On screen, fans can't get enough of their exaggerated romantic chemistry, which fans conclude must be a by-product of their equally steamy off-screen relationship. What the public doesn't know is that their supposed affair away from the cameras has been purposely cooked up by the studio's publicity department to further fuel their fans' appetite for the pair. For her part, the dim and catty Lina assumes the faux relationship to be true as well, even though in reality Don can't stand her at all. But everyone, including Don, complies with the ruse because, at the end of the day, everyone gets all the more richer and more famous for it.
Alas, although his career has been mostly gained from his success in silent films, Don is, deep down, a good, ol' fashioned "hoofer" with a background in vaudeville and musical theater that he once shared with his funny, long-time best friend Cosmo Brown (dancing phenom Brandon Burks). Will he ever get to use his long-dormant talents ever again?
Of course! This is a musical after all.
The timing couldn't have been better. As it turns out, Hollywood is becoming increasingly obsessed with the latest innovation: talking pictures. Former vaudevillian performer Al Jolson has just scored an enormous hit with "The Jazz Singer," the first commercially-released "talking" picture that features perfectly-synced dialogue and music (but, unfortunately, still with lots of cringe-worthy blackface). Studio heads like R.F. Simpson are understandably worried since they've made their fortunes solely with silent pictures and their silent stars.
Speaking of silent stars… Lina, despite her star power and talent (?) for acting, is quite a handful once the cameras stop rolling. A running gag in both the film and this stage adaptation has everyone—from studio handlers to Don himself—working rigorously hard to keep Lina—and her supposedly uninformed thoughts and piercingly shreaky voice—from ever coming in contact with the press or the public (although you now have to wonder whether in today's #metoo environment if this sort of behavior remains appropriate or even fair).
Don, understandably, gets tired of constantly having to pretend he's in love with Lina, which he once again had to fib about during the latest Hollywood red carpet premiere screening of the new Lockwood and Lamont hit. In order to avoid having to deal with more fans and reporters after the screening, Cosmo helps his BFF escape the Grauman's Chinese Theater undetected. But fate, naturally, had other plans.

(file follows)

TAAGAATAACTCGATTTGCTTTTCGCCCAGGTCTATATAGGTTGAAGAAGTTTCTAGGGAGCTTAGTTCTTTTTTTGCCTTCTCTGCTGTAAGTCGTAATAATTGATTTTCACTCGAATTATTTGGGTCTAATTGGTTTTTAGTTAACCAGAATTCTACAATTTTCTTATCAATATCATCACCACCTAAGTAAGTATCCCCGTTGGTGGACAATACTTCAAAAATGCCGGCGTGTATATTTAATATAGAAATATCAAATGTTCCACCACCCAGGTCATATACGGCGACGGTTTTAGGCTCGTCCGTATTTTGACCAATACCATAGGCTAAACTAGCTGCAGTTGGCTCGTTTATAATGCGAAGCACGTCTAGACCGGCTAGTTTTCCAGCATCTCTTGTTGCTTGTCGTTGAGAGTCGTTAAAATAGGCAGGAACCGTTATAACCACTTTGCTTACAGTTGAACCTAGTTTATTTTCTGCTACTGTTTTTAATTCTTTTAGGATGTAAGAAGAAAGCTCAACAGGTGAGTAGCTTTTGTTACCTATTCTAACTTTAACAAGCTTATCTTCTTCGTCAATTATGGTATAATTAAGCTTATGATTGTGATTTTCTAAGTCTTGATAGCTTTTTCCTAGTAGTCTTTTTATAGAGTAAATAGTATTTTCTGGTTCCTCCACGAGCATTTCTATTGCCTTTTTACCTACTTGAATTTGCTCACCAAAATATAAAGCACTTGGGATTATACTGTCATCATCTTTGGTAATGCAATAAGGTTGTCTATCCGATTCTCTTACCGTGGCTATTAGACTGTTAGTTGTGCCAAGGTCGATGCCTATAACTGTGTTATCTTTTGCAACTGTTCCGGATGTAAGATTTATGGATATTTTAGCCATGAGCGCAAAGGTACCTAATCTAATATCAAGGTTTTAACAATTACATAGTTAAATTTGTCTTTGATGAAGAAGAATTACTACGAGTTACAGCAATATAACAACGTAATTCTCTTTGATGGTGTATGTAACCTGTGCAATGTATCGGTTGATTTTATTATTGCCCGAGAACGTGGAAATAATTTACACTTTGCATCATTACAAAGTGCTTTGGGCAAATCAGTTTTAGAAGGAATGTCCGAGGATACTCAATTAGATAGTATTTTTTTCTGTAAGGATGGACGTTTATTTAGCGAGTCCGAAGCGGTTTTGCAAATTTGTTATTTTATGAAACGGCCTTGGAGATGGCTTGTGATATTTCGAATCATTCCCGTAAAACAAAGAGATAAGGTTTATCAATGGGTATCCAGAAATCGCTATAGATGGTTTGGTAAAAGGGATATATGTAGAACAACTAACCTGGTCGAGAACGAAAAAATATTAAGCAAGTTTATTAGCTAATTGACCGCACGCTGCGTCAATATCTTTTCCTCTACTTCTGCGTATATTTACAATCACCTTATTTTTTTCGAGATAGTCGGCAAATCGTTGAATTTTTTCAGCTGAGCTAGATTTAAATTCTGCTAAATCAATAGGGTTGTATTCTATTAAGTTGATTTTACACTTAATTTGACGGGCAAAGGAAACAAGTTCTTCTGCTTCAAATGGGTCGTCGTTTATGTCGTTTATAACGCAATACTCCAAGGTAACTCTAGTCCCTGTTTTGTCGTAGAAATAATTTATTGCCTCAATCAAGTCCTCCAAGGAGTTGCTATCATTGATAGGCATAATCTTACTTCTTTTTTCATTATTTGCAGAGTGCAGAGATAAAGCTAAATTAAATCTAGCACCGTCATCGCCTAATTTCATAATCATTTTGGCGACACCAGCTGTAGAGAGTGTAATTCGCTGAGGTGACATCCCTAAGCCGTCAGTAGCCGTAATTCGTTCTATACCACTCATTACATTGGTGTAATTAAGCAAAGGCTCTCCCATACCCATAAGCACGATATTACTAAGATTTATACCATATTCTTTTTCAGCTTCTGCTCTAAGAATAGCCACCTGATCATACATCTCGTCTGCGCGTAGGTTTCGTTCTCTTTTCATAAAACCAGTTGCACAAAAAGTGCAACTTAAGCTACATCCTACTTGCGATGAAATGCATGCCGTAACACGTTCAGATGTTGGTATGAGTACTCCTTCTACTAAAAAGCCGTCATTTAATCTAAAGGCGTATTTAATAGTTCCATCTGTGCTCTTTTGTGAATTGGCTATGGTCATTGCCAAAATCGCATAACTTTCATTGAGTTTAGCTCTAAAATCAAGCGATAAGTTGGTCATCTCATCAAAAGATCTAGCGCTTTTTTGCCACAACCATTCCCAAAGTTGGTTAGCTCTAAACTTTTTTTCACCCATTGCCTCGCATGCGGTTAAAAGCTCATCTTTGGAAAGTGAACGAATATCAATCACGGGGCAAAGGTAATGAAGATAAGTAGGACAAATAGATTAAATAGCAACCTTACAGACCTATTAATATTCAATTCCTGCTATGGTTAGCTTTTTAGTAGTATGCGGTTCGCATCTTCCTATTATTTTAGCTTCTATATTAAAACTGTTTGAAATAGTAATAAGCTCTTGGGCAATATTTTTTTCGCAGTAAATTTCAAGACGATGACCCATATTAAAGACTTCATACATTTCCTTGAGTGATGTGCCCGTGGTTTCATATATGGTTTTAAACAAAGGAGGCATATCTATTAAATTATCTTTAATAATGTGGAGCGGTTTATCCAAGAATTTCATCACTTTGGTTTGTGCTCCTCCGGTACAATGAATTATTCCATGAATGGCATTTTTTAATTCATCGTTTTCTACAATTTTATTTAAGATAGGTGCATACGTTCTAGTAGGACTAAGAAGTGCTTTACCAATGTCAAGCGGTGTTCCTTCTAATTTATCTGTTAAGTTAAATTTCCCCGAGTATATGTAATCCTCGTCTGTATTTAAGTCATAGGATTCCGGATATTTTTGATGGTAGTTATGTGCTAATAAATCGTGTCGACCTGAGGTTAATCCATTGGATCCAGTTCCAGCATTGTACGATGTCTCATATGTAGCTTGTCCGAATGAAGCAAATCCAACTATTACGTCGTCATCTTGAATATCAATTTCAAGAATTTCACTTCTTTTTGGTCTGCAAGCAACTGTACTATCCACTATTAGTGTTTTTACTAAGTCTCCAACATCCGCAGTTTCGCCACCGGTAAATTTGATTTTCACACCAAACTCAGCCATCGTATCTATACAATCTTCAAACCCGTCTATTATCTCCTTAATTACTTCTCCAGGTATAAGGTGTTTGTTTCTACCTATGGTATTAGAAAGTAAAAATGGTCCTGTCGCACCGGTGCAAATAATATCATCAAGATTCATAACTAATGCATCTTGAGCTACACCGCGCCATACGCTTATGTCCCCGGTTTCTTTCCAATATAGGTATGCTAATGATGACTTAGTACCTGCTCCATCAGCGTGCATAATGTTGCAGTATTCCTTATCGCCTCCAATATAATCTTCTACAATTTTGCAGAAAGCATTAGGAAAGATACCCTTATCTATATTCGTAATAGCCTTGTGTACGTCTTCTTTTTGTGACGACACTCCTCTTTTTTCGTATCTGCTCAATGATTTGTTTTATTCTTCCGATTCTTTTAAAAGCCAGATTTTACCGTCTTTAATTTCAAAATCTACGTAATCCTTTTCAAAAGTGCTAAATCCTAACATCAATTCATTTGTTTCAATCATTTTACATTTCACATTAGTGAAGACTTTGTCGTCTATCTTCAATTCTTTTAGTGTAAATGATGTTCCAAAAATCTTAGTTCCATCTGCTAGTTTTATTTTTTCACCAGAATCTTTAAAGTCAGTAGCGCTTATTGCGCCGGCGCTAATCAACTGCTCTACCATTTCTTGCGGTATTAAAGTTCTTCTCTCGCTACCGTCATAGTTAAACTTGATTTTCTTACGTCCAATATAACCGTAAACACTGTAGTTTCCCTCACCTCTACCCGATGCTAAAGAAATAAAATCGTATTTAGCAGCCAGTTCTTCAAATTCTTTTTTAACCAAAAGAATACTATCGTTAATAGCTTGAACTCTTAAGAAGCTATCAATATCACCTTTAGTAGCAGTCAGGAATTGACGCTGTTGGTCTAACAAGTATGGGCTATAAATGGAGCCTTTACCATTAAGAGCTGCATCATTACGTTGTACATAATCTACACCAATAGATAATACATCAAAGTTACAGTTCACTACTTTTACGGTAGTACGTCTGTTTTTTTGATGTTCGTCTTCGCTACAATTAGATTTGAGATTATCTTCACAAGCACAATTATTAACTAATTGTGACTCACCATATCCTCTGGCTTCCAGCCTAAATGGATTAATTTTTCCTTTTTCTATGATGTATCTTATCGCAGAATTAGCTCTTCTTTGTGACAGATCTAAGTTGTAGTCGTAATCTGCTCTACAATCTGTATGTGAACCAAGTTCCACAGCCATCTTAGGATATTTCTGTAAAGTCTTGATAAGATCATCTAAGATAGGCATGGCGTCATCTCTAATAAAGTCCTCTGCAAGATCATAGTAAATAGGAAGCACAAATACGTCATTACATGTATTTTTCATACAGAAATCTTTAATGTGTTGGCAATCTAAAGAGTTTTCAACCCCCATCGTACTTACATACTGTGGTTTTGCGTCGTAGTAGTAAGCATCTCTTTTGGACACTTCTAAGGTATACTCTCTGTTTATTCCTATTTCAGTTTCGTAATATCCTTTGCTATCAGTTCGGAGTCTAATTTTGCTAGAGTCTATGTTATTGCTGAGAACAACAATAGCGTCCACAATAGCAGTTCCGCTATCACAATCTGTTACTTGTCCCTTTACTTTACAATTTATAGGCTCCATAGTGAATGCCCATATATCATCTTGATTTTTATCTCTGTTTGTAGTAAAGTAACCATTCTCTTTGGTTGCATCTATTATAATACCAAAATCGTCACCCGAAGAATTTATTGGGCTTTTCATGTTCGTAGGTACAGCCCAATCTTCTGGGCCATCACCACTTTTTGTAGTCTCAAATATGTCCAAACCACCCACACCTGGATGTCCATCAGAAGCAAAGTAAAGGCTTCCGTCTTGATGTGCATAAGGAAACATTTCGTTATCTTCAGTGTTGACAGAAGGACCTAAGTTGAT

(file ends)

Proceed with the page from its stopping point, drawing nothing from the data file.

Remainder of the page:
While dodging foot traffic (!) on L.A. side streets, Don has a chance meet-cute on a random park bench with the lovely Kathy Selden (the adorable Kimberly Immanuel), an aspiring actress who thinks movie stars are basically pampered hacks who don't hold a candle to the more talented people who act and do serious work on the stage. Don obviously disagrees, but can't help but still be smitten despite her passionate opinions. All the while Kathy doesn't seem to be fazed at all by the "incognito" celebrity now trying to flirt with her suuuper hard—perhaps because she's running late for a gig and she just doesn't have the time to deal with this stranger's embarrassingly over-the-top, aggressive advances.
Soon Don is a late arrival to the premiere after-party thrown at R.F. Simpson's house, where the super extra Lina, as usual, is all up in his business, asking where he'd been. To his delightful surprise, Don discovers Kathy amongst a troupe of dancers hired to be the evening's entertainment. Now fuming and more irritated with Don, the angry Kathy attempts to slam a piece of cake at him, only to accidentally (and humorously) hit Lina's face instead.
Lina is, of course, mad as hell. We later learn that Lina's power and influence gets Kathy fired from her job, leaving Don feeling guilty enough to later convince his pal Cosmo to arrange for Kathy to get an audition at the studio (she accepts, of course). Don, for his part, finally expresses his true hatred for Lina while filming their latest silent epic "The Dueling Cavalier."
But soon more complications arise. With every major studio in town rushing to release the next "Jazz Singer," Simpson orders every Monumental Pictures film shut down for a few weeks while he reassesses their next steps. The brilliant quick solution to take advantage of this technological advancement? Well, why not convert the next Lockwood-and-Lamont picture, "The Dueling Cavalier" into a "talkie?"